BOOK REVIEW: EUROPEAN MONSTERS / AUTHOR: VARIOUS / PUBLISHER: FOX SPIRIT / RELEASE DATE: OUT NOW
EBooks have been a boon to the small press, allowing many independent publishers to produce work that would otherwise be too expensive. This has also meant that paper and ink books created by such companies have become much less common. So it’s nice to see that Fox Spirit’s latest anthology is not only available in the old fashioned format, but that it’s also beautifully produced and illustrated.
European Monsters is a gorgeous collection of tales of unnatural creatures, dealing with the rigours of the modern day. Each tale picks a creature from myth and gives us a short but sweet snapshot of its existence. The collection kicks off with Herne by Jon Courtenay Grimwood, a quick yet evocative tale about the horned god in a world in which nature has gone wild. Grimwood creates his world in a few, seemingly effortless, strokes and, like all good short stories, leaves you wanting more. Anne Michaud’s tale, Vijka, is thematically similar, though it is more about a clash of cultures and has a few charming surprises that will leave you smiling. James Bennet’s story, Broken Brides, is about a creature who is fond of bridges and goats, one which struggles to cope with modern life and has difficulty coping with everything from the Internet to going to a bar. It’s a sweet yet melancholic story, and fits the mood of the anthology very well.
Other highlights include Nimby; a cleverly slanted look at a familiar creature that is part of modern life, the territorial little idiot who objects to any change in their local area. Author Hannah Kate puts a marvellous slant on the whole affair, mixing palpable venom with humour to produce something rather entertaining. We get a subtle tale of lost magic and gentle love in Alitette De Bodard’s Mélanie, a story that is filled with both the familiar and strange. A collection like this wouldn’t be complete without some sea monsters, and this is fulfilled with Chris Galvin’s Hafgufa Rising, a tale that is perhaps a little too clever for its own good, but fun nonetheless.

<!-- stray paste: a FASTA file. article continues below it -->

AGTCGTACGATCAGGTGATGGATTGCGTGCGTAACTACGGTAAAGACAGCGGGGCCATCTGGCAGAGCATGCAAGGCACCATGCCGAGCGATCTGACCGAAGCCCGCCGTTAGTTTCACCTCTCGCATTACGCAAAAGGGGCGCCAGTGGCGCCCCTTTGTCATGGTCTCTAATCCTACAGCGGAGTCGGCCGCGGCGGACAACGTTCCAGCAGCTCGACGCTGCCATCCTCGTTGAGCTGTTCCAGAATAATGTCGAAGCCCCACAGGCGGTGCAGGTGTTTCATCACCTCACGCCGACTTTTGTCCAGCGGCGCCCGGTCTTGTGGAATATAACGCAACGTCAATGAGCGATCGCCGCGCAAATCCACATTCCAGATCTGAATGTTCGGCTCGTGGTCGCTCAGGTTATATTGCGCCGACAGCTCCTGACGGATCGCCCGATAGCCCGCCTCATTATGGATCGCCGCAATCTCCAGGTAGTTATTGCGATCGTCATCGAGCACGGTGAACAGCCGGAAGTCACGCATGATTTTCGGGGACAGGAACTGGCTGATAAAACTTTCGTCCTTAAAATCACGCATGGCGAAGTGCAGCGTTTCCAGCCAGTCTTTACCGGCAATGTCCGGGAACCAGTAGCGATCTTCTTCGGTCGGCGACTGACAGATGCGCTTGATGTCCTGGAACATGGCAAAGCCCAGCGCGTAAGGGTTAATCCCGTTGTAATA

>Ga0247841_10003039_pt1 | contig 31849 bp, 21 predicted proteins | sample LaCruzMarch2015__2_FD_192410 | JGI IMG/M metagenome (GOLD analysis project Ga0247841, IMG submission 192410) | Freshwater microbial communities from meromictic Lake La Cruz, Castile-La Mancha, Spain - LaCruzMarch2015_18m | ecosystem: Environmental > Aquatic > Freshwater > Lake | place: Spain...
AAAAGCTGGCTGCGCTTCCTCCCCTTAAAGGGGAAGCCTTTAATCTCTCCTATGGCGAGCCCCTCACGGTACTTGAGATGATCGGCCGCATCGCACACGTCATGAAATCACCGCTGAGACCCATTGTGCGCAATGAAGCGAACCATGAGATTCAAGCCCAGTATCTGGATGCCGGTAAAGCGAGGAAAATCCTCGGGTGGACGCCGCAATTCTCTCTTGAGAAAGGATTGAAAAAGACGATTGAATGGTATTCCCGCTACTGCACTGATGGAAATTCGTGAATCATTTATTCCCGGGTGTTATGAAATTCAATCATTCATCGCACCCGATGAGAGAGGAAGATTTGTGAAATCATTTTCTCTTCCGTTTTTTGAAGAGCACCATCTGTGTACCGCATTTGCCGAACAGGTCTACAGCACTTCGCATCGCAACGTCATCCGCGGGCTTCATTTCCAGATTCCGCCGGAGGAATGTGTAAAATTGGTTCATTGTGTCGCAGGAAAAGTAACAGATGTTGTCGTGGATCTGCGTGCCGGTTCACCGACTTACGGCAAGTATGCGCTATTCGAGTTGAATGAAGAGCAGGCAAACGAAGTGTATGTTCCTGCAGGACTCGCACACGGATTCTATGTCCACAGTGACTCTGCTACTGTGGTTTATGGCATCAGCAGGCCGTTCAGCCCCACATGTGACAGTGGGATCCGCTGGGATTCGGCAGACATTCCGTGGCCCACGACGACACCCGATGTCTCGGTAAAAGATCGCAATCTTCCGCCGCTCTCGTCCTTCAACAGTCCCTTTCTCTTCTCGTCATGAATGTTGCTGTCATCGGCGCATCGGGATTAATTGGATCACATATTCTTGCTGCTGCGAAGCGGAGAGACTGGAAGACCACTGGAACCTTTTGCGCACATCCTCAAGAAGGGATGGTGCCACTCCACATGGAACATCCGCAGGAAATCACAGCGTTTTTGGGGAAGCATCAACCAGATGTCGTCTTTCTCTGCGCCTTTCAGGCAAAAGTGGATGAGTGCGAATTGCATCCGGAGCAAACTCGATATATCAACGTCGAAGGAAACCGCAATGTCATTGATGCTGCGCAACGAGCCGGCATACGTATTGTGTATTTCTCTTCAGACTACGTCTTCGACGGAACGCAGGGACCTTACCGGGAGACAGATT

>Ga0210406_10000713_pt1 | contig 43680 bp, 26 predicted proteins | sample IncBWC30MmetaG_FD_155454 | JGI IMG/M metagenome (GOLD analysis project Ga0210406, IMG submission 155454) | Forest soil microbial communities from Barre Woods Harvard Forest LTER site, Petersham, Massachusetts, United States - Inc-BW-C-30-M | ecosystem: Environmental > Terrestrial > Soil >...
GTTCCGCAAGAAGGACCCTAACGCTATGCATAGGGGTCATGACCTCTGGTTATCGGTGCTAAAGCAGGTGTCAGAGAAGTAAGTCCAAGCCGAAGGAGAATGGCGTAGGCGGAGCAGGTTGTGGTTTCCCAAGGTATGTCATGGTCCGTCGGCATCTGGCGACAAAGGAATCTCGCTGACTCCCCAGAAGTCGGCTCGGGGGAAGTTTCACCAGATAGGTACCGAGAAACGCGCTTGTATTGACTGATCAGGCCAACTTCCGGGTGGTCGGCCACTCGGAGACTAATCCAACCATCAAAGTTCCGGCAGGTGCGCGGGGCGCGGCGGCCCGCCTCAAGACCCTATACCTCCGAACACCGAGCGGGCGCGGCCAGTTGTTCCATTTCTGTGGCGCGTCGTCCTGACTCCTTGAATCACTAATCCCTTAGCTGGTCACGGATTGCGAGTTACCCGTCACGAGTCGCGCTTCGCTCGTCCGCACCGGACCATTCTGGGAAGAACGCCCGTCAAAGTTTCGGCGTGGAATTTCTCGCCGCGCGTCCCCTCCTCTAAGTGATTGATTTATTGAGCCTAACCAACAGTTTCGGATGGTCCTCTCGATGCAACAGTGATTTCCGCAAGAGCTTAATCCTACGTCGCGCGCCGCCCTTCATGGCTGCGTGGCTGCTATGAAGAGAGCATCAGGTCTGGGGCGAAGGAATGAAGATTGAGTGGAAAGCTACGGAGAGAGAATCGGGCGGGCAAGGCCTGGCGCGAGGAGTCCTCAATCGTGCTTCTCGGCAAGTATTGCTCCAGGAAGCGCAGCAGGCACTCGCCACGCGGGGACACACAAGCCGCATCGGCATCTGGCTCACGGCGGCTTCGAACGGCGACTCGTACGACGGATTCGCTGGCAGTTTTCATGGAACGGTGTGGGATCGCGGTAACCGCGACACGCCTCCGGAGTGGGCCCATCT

The book is crammed with illustrations throughout and includes two comic strips. The first one, Serpent Dawn, is penned by Adrian Tchaikovsky and illustrated by Eugene Smith, is a straight-up monster hunt of the sort you’d expect to see as a show on the SyFy channel. The second sequential offering finishes the book nicely - it’s called Mother Knows Worst and is highly reminiscent of an early Vertigo horror comic; Fabian Benzo’s art style is very early Hellblazer and though Jasper Bark’s dialogue is a little clumsy, it does the job well enough.Over all, this a lovely little collection of spooky stories and well worth your time.
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